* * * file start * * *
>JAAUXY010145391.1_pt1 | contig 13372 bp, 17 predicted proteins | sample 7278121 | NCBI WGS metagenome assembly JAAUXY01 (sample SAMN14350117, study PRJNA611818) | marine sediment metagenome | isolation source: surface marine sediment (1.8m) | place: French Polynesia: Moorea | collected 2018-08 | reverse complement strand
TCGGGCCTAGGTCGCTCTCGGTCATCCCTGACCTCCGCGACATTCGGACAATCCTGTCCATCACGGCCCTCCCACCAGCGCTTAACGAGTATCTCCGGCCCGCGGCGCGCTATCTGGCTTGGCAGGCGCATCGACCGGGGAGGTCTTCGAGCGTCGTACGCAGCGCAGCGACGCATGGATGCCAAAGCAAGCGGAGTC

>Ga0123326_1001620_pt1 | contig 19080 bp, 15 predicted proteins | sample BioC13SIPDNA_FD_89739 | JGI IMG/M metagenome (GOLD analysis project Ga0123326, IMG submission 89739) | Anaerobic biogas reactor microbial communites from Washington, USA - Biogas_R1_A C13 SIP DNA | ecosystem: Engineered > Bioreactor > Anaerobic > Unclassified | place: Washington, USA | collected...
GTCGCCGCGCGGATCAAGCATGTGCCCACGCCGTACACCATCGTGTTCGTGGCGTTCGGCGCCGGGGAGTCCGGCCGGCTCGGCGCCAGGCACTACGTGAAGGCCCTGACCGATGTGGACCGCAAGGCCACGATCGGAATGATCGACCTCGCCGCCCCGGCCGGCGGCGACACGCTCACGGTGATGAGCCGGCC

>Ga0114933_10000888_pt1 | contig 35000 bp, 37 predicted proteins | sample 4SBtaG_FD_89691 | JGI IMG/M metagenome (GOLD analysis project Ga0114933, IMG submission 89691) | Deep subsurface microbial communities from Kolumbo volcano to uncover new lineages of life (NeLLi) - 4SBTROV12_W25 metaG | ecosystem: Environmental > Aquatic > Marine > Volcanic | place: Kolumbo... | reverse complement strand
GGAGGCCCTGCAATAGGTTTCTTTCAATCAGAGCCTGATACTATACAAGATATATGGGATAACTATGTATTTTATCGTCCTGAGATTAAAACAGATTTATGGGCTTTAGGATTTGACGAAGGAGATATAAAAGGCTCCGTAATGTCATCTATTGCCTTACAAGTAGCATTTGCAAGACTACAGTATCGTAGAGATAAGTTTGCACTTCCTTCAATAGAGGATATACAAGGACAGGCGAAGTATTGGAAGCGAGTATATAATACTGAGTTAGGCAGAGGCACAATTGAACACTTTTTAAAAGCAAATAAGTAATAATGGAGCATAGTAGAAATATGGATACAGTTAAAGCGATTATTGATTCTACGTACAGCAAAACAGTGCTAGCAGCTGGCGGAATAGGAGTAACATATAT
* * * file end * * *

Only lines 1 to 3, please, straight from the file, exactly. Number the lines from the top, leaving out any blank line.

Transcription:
>JAAUXY010145391.1_pt1 | contig 13372 bp, 17 predicted proteins | sample 7278121 | NCBI WGS metagenome assembly JAAUXY01 (sample SAMN14350117, study PRJNA611818) | marine sediment metagenome | isolation source: surface marine sediment (1.8m) | place: French Polynesia: Moorea | collected 2018-08 | reverse complement strand
TCGGGCCTAGGTCGCTCTCGGTCATCCCTGACCTCCGCGACATTCGGACAATCCTGTCCATCACGGCCCTCCCACCAGCGCTTAACGAGTATCTCCGGCCCGCGGCGCGCTATCTGGCTTGGCAGGCGCATCGACCGGGGAGGTCTTCGAGCGTCGTACGCAGCGCAGCGACGCATGGATGCCAAAGCAAGCGGAGTC

>Ga0123326_1001620_pt1 | contig 19080 bp, 15 predicted proteins | sample BioC13SIPDNA_FD_89739 | JGI IMG/M metagenome (GOLD analysis project Ga0123326, IMG submission 89739) | Anaerobic biogas reactor microbial communites from Washington, USA - Biogas_R1_A C13 SIP DNA | ecosystem: Engineered > Bioreactor > Anaerobic > Unclassified | place: Washington, USA | collected...